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Tuesday’s mailbag: Jose’s name, Tour design, Lance’s rainbow and socks, and Horner

The Mail Bag is a Monday-Wednesday-Friday feature on VeloNews.com, but will appear daily during the Tour. If you have a comment, an opinion or observation regarding anything you have seen in cycling, in VeloNews magazine or on VeloNews.com, write to WebLetters@InsideInc.com. Please include your full name and home town. Letters may be edited for length and clarity.What’s in a name?Editor:I wish all of the television commentators would learn to correctly pronounce Jose Azevedo's name. Portuguese does not have a silent “j.” It is pronounced as in French – not "Ho-say," but more like "Zhose"

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The missing rainbow

The missing rainbow

Photo: Graham Watson

The Mail Bag is a Monday-Wednesday-Friday feature on VeloNews.com, but will appear daily during the Tour. If you have a comment, an opinion or observation regarding anything you have seen in cycling, in VeloNews magazine or on VeloNews.com, write to WebLetters@InsideInc.com. Please include your full name and home town. Letters may be edited for length and clarity.


What’s in a name?
Editor:
I wish all of the television commentators would learn to correctly pronounce Jose Azevedo’s name. Portuguese does not have a silent “j.” It is pronounced as in French – not “Ho-say,” but more like “Zhose” Think “soup du jour,” or “Jean Delatour,” or “Fdjeux.com.”

I know this is minor but it really drives me nuts as I am sure it drives any Portuguese speaker, not to mention Jose Azevedo himself, a little crazy. Maybe you guys can put the word out.

Dennis Bird
Orem, Utah

No problemo.— Editor

TTT bigger threat than flat, fast stages
Editor:
A few letter-writers have asked whether the Tour organizers have designed a race that will cause Lance Armstrong problems. Most have mentioned the flat sections in the first week creating a situation where there is the possibility of a major contender crashing out. They failed, however, to say anything about the changes in the Tour time trials.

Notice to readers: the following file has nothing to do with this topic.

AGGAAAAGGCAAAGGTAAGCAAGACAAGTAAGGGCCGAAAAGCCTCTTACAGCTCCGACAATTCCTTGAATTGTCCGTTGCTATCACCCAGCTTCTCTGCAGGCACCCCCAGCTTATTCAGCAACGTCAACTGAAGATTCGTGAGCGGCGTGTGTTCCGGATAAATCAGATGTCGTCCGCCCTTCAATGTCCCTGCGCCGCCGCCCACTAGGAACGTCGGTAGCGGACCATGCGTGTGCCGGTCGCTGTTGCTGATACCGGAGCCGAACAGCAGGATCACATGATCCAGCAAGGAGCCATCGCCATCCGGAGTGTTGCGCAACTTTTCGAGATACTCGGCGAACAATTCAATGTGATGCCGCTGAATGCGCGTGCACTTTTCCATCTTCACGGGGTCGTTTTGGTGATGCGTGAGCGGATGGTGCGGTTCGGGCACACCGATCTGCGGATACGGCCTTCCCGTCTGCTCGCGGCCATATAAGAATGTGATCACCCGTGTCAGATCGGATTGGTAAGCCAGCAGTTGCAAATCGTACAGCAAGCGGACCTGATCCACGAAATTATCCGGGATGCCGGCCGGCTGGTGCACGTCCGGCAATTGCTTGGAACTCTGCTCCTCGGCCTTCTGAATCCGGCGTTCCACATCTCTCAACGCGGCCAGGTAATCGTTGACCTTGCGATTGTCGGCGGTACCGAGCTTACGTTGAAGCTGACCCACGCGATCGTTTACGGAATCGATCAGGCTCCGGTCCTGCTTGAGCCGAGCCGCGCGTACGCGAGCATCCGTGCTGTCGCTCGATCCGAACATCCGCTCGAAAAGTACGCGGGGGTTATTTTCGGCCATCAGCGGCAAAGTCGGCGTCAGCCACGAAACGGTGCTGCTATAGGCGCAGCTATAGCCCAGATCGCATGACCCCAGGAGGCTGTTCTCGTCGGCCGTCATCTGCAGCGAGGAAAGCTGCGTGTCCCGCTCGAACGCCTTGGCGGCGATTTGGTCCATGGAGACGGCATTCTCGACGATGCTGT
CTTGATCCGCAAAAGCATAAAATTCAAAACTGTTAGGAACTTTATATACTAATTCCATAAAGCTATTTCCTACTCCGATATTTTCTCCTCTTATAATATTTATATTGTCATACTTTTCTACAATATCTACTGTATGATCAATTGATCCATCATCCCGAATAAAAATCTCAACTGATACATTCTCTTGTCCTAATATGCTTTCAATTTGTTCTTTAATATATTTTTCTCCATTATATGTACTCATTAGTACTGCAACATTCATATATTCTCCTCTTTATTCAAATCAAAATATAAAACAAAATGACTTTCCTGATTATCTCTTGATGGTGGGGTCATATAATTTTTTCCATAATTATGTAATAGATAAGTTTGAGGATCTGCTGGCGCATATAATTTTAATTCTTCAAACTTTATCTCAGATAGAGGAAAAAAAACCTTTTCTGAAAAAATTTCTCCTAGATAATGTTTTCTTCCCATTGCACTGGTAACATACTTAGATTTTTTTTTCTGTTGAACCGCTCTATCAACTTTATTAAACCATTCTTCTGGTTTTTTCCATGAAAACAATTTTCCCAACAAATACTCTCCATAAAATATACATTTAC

The new rule limiting the amount of time that can be lost in the team time trial has had a major effect on the amount of time someone like Lance Armstrong (or any GC contender) can pick up in this event. One look at the dominant teams will tell you that this new rule definitely cost USPS some major time gaps.

In addition, changing one of the individual time trials to a mountain climb brings some of the climbers who are not good time trialists back into the mix. Someone like Roberto Heras would much rather climb a time trial than grind one out on the flats.

I’m sure it’s not the intention of the race organizers to make things tough for an American, but in a race filled with Europeans and run in Europe, I’m sure they would like to see someone from that continent win the GC. Lance’s dominance can’t be good for ratings.

David Anderson
Hannibal, Missouri

Stupid, paranoid, anti-French . . .
Editor:
The second letter to the editor in Sunday’s mailbag is insane, and your answer does not go far enough to rebuke this American paranoia: that this course was set up to cause Armstrong to crash and get injured.

How could the Tour organizers possibly design a course to endanger only Armstrong? Is he riding a different course than everyone else? Why would they purposefully increase the odds of Ullrich, Hamilton or any other GC challenger getting hurt? Wouldn’t this help ensure another Armstrong victory?

This is a huge-money professional sport, Armstrong brings in the cash, and the Tour organizers would want that much more than any upset in the standings. Would Major League Baseball purposefully harm the New York Yankees? Not on your life! This was a stupid, paranoid, prejudiced, anti-French question, and your answer should have said so more clearly.

Peter Wright
Akron, Ohio

The Yankees don’t need MLB to cause them harm. They have George Steinbrenner. — Editor

Somewhere, the rainbow?
Editor: